Illustration of a female installer

Why the KBB industry needs more female installers

Kitchen designer Sandy Armitage looks at why there are so few female installers working across the KBB industry, and considers the steps we must take in order to correct the obvious imbalance

Sandy Armitage

As a young woman, the KBB industry, and the retail public, made me feel that I had to deliver 200% to be taken half seriously… unlike my male colleagues.

The one thing I had never seen was a single tradeswoman. I’d often wondered if there actually were any – until I met three female construction workers from Chicago while on a cruise back in 2003. 

They were hilarious and turned our table into a zone of risqué anecdotes. Chicago happens to employ a lot of female tradespeople – along with Iceland, Finland, Norway, Sweden, and New Zealand. But it’s only recently that tradeswomen have become a focus for me, as I consider how important they are for the industry on so many levels.

It was Stopcocks founder, Hattie Hasan, and Mica May, Stopcocks community engagement and creative partnerships director, that really put tradeswomen on my radar. With the serious backstory of domestic abuse being a trigger for setting up the Stopcocks franchise, Hasan set out to give women access to safe and trusted plumbers – and the franchise continues to grow. The not-for-profit Register of Tradeswomen (RTW), and their new charity Witches (Women in Trades Changing Experiences for Sisters) are shining a light on this untapped resource.

May says that their mission is to increase the number of women in trade without compromising women’s positions alongside men, creating an environment where women are safe and, in the process, creating systemic change in the trade culture.

Untapped market

I’ve been looking for female kitchen and bathroom installers for a long time, but to no avail. I learned from Stopcocks, that they can’t find them either. May says she thinks it’s that they would have to say no to 20 or so small and urgent jobs, if they had to remain on one project. They want to help, often the single mother, with the burst pipe or the boiler breakdown. It makes sense. Women want to make a difference. They want to help because they empathise.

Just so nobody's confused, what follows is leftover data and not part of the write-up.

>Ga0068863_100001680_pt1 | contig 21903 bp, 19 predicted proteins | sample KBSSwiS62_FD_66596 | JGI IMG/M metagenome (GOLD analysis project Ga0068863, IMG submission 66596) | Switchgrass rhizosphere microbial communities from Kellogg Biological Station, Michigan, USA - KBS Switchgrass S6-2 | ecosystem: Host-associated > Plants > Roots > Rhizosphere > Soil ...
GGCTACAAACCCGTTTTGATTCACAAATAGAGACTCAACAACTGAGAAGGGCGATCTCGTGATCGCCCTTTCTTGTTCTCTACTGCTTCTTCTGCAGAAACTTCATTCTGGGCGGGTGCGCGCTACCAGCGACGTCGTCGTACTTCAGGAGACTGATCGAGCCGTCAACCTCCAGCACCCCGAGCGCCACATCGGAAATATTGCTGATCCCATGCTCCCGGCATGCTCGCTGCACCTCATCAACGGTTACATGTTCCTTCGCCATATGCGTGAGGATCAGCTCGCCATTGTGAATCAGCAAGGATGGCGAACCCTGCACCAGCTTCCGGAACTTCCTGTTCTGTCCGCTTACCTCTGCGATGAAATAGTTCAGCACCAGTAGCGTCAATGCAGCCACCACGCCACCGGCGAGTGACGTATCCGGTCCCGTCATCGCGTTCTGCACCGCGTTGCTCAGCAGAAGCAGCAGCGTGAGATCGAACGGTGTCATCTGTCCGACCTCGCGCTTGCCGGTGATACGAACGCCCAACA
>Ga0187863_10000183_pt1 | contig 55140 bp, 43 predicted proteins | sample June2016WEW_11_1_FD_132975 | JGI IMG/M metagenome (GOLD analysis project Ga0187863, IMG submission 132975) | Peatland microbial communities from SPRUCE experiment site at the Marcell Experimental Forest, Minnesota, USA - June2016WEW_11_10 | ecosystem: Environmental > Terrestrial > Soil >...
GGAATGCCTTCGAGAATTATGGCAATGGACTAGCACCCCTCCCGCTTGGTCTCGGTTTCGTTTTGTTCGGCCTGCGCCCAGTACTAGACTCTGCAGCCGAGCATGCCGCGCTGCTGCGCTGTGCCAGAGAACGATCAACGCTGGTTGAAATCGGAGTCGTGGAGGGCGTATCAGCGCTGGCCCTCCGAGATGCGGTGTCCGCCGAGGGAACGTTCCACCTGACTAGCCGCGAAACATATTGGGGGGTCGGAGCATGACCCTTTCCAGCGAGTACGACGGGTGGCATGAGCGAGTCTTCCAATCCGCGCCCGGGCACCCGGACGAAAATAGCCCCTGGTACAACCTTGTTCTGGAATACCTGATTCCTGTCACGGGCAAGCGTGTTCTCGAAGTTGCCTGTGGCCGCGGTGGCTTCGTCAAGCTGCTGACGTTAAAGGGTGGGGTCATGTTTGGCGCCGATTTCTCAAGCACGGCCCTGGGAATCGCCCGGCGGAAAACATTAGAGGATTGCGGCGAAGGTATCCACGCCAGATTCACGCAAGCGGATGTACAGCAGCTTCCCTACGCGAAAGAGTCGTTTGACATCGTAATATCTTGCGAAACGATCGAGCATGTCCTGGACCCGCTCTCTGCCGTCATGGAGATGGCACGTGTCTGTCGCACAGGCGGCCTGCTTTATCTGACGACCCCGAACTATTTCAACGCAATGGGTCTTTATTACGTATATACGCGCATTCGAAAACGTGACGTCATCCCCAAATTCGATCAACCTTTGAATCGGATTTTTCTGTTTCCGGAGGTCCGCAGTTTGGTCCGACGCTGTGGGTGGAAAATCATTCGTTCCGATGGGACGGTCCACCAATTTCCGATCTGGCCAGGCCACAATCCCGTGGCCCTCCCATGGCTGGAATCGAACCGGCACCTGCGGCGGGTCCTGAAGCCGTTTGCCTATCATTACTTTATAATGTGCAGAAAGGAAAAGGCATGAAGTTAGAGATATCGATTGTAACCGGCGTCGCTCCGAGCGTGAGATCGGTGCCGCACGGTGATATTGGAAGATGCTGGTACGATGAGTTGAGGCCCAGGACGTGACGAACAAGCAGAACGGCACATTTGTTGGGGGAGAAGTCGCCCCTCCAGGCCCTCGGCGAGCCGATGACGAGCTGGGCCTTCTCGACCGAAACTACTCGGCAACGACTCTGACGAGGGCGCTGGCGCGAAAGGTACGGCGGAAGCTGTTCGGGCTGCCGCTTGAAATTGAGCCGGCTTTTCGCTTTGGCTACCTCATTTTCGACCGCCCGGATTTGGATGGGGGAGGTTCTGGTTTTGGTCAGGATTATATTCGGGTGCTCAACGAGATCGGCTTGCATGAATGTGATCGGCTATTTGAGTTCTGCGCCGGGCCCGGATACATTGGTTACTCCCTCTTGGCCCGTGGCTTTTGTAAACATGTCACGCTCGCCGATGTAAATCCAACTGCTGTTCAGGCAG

Back in July, I attended RTW’s WIT 23 conference (Women Installers Together) in London. The atmosphere was charged with a palpably positive energy. The second thing I noticed was the diversity – it was so refreshing.  

Hasan told her story about stepping away from domestic violence, becoming a plumber to help other vulnerable women, and not finding a single other tradeswoman for 15 years. While the Stopcocks franchise and RTW have been successful in bringing female trades together, they still make up only 1% of the industry.

I met an apprentice plumber from Tottenham. Her attitude was delightful. Quiet, focused and determined, she attained her City and Guilds levels 1, 2 and 3 with Distinction, but can’t get her NVQs until she’s employed – and no one’s employing her.  

It’s so frustrating.  I met so many brilliant women that day, that were so proud of their work. They were asked what difficulties they face and among the responses were: dealing with menstruation, trade clothing not fitting and experiencing some bad attitudes from tradesmen on-site. 

The client market for tradeswomen is absolutely massive. Whenever Hasan has appeared on Radio or TV, they have to employ a receptionist to answer calls just to let people know that they cannot help because they simply don’t have enough tradeswomen.  

Stopcocks, RTW and Witches are trying to make the difference for women and the reach is broadening.  Still, they’ve been told of careers advisors who tell girls they’re too bright to be tradespeople. However, recent research has found that when asked whether they would choose a trade, 11% of the general public said they would, but when narrowed to ask women, it shot up to 25%. So the willingness is there. The industry could and should be doing more with much needed apprenticeships and funding.

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